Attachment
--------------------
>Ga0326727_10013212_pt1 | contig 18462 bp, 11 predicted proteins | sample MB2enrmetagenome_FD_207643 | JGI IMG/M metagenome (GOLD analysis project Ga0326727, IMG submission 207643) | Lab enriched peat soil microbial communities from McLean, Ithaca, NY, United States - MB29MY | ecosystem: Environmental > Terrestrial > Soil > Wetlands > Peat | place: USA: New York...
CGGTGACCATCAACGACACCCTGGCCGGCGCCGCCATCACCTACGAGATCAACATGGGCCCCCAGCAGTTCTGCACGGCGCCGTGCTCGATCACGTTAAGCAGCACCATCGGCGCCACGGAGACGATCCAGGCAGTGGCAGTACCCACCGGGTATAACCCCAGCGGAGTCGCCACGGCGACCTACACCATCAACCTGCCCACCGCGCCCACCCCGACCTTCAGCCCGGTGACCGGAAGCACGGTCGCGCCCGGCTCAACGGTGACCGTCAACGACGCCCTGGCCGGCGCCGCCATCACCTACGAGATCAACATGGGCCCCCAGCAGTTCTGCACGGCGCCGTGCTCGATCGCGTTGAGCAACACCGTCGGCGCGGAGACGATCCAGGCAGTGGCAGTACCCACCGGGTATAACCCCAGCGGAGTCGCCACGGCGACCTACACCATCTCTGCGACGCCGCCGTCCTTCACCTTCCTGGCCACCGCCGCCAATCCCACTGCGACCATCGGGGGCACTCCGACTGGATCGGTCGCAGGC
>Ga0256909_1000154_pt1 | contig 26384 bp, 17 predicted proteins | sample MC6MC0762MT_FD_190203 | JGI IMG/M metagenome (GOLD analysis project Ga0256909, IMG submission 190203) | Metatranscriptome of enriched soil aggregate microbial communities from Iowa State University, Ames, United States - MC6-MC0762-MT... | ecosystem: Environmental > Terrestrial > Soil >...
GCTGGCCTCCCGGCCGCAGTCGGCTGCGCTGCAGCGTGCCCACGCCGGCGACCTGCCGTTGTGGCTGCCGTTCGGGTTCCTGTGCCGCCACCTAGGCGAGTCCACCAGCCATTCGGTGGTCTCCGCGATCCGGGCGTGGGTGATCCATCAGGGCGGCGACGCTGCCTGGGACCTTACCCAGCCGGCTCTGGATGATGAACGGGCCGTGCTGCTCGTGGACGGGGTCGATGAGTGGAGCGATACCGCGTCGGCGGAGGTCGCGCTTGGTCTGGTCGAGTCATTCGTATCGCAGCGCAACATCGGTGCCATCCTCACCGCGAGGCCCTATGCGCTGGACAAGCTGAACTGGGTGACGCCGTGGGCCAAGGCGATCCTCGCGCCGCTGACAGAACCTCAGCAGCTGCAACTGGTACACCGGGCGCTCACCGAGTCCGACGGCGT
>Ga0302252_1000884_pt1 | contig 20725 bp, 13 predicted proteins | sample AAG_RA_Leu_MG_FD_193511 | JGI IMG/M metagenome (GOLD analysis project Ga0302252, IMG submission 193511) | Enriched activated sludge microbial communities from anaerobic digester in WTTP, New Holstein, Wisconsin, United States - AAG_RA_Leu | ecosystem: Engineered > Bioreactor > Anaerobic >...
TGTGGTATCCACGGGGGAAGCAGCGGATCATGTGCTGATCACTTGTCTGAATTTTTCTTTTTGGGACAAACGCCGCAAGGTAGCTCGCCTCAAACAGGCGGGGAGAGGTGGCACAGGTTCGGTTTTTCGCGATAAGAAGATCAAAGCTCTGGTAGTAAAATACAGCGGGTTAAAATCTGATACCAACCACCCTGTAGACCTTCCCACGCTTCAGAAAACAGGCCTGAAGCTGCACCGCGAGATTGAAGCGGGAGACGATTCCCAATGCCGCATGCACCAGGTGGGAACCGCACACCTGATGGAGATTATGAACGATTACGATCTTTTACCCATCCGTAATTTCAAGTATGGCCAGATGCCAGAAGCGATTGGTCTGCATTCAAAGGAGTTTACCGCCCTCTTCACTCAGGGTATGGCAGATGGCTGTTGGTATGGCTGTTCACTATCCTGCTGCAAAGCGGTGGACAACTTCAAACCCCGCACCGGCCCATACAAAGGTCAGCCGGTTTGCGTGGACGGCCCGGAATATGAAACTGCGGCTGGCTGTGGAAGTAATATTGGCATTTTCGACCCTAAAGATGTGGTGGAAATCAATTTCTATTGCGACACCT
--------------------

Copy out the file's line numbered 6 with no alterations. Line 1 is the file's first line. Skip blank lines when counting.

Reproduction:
TGTGGTATCCACGGGGGAAGCAGCGGATCATGTGCTGATCACTTGTCTGAATTTTTCTTTTTGGGACAAACGCCGCAAGGTAGCTCGCCTCAAACAGGCGGGGAGAGGTGGCACAGGTTCGGTTTTTCGCGATAAGAAGATCAAAGCTCTGGTAGTAAAATACAGCGGGTTAAAATCTGATACCAACCACCCTGTAGACCTTCCCACGCTTCAGAAAACAGGCCTGAAGCTGCACCGCGAGATTGAAGCGGGAGACGATTCCCAATGCCGCATGCACCAGGTGGGAACCGCACACCTGATGGAGATTATGAACGATTACGATCTTTTACCCATCCGTAATTTCAAGTATGGCCAGATGCCAGAAGCGATTGGTCTGCATTCAAAGGAGTTTACCGCCCTCTTCACTCAGGGTATGGCAGATGGCTGTTGGTATGGCTGTTCACTATCCTGCTGCAAAGCGGTGGACAACTTCAAACCCCGCACCGGCCCATACAAAGGTCAGCCGGTTTGCGTGGACGGCCCGGAATATGAAACTGCGGCTGGCTGTGGAAGTAATATTGGCATTTTCGACCCTAAAGATGTGGTGGAAATCAATTTCTATTGCGACACCT